The highly discussed and successful burger king "whopper sacrifice" application has been disabled by the team at facebook. The act of notifying your friends that they've been sacrificed for a whopper was a violation of the facebook privacy terms & conditions.
Will be interesting to see if BK reworks the app, or whether they decide to play the victim card, take their toys and go home.
Quite a lot according to 37signals. As a subscriber to cooksillustrated.com, I'm a little biased. But their continuing success is impressive. What's their secret?
They focus relentlessly on developing the best possible recipe and providing practical advice for the home cook. They take a scientific approach to food and test tons of recipes before anything ever hits the books. They taste test store brands of all types of foods and condiments; from orange juice to spaghetti sauce. In short, they've created a unique marketing position that's helped them grow with almost no advertising other than their public access television show.
They also do integration of multi channel content on their website better than almost any other magazine-based publication. Their TV show clips are re-purposed into short relevant segments related to the specific recipe your browsing on the site. Their explanatory illustrations from the publication work great on the web as well.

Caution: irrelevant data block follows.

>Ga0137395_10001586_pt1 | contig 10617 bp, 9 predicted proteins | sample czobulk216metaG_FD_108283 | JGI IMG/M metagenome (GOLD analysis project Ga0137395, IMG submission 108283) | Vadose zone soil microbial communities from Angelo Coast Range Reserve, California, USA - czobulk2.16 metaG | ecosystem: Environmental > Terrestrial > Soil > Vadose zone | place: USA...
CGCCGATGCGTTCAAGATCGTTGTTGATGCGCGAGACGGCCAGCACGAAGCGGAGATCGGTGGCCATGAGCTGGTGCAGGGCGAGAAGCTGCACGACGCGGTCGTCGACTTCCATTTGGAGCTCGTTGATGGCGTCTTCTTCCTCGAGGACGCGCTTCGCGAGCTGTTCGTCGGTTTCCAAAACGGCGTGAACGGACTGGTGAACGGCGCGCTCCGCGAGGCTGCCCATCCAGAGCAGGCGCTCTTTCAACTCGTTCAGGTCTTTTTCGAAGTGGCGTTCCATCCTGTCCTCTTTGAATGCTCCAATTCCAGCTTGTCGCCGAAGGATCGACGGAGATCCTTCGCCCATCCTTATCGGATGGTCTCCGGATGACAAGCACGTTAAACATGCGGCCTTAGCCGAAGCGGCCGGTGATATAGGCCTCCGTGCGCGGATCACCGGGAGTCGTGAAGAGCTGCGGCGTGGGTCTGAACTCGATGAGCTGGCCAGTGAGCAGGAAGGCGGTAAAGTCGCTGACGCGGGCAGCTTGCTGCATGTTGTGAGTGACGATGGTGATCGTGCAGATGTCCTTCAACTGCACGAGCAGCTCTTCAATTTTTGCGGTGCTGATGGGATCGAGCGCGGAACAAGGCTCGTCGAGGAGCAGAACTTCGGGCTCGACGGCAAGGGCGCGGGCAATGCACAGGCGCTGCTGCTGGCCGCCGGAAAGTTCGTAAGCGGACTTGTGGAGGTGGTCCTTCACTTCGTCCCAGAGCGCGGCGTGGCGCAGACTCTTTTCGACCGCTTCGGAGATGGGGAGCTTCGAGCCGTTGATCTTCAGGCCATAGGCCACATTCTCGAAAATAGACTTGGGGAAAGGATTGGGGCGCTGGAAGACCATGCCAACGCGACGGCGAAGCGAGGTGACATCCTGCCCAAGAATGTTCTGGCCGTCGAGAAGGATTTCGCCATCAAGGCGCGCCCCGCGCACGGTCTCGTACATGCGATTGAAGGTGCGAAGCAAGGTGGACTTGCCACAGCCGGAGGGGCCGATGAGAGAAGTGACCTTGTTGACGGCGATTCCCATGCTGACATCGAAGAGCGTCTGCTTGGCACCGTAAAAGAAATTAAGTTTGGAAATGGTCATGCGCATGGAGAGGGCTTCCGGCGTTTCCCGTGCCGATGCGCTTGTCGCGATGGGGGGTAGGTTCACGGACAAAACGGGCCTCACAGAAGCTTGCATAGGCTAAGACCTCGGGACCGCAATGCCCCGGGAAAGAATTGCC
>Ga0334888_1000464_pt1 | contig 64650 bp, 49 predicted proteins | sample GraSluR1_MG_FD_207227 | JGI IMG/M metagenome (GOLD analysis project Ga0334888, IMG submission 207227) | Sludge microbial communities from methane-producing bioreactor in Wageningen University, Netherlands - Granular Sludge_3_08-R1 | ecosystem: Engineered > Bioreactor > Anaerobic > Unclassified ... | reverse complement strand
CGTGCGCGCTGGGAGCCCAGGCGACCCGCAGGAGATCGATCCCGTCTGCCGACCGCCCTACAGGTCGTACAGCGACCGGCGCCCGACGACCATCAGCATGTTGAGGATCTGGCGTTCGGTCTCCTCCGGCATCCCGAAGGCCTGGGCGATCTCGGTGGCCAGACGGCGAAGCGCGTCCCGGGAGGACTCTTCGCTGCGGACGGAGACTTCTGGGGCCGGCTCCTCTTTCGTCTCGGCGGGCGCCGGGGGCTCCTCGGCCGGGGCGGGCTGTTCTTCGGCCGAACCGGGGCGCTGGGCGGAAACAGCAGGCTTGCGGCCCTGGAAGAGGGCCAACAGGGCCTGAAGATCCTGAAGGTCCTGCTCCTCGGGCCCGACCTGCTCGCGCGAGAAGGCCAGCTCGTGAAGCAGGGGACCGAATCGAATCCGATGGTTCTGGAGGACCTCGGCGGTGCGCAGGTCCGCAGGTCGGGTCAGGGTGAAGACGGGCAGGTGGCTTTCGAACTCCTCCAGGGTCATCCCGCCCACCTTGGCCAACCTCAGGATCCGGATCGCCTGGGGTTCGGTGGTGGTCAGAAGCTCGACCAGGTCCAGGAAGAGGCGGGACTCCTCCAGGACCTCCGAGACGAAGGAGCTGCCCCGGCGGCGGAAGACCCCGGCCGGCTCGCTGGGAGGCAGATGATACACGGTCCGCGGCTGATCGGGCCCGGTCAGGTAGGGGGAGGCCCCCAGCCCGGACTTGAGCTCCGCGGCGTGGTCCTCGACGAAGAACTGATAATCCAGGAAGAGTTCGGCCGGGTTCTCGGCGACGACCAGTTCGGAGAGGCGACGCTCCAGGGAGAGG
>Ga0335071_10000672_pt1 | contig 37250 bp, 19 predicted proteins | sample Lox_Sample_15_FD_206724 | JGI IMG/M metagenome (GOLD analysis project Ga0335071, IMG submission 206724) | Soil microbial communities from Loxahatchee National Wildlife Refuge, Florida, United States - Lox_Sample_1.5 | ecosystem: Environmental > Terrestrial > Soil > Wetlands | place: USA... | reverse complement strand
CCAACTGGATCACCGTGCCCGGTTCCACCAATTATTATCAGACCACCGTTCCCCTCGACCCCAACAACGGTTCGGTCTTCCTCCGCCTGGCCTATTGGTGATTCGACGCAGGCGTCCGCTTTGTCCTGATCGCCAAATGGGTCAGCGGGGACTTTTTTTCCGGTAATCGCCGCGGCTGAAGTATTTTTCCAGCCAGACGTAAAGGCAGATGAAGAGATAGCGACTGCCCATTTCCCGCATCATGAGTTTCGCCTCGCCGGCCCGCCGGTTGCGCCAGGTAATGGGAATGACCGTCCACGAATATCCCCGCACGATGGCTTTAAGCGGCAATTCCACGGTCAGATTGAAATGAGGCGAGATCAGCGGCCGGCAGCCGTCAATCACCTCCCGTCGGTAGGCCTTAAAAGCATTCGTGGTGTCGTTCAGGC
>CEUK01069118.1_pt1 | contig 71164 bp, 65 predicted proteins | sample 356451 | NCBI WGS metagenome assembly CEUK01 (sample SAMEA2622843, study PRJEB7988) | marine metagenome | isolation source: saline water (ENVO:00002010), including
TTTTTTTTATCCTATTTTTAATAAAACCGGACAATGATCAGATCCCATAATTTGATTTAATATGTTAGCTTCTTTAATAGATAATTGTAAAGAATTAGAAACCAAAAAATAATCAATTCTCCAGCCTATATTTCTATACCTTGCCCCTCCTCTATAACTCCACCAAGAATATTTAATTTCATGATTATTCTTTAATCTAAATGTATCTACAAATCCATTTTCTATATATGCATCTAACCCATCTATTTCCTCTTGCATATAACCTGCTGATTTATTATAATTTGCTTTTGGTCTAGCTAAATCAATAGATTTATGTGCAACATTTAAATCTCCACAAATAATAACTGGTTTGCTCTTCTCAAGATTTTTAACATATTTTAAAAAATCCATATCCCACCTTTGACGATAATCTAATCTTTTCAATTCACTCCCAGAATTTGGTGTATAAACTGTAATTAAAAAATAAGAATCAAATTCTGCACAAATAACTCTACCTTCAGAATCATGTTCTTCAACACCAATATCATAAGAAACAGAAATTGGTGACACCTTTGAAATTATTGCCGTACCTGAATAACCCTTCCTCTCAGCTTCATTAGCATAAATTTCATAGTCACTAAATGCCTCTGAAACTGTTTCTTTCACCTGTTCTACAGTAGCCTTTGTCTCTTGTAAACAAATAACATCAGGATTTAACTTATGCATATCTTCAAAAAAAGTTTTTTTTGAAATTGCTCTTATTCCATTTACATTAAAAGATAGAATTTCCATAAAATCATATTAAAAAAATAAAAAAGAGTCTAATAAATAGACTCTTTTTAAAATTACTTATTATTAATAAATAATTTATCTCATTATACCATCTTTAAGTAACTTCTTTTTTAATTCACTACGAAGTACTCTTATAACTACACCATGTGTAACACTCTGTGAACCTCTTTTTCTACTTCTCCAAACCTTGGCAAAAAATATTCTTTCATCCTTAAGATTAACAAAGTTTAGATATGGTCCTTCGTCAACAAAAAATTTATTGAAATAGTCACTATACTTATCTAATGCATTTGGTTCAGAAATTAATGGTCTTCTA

They've quietly created what's arguably the most informative cooking sit on the net. In the process they're charging almost $40 a year for access. And people are subscribing in big numbers (almost 1 million so far).
We're working on a new site for neboweb (you'll see it in a couple months), and one of things we're really focusing on is strengthening our copy. It's an area that we've not paid enough attention to in the past. It's never easy writing good copy, but writing good headlines is especially hard.
However, I can give you one piece of advice guaranteed to make you successful. It's advice I wish my advertising copywriting teacher would have given me in school.
For every one headline you plan to use in a campaign write 100 unique headlines.
Not all of them will be good. They don't have to be, but out of that mass of creativity you'll find a few keepers.
This is a habit I picked up from a great book about advertising copywriting by Luke Sullivan called "Hey, Whipple, Squeeze This: A Guide to Creating Great Ads.".
It reads a little dated, but I highly recommend it to anyone looking to become a stronger copywriter.
Andre Scholten introduces a cool use for custom filters in Google Analytics. This method... while not exactly elegant... it does give you a way to see what page your most popular keywords rank on. The level of specificity leaves something to be desired. Are you ranking #1 on the first page, or #10 on the first page?
On a related point, I've never understood why Google Analytics doesn't integrate a search ranking tool. It was an integration I predicted when Google first purchased Urchin many years ago, but has yet to come to fruition.
Quick Note: You can view your custom reports in analytics in: visitors -> user defined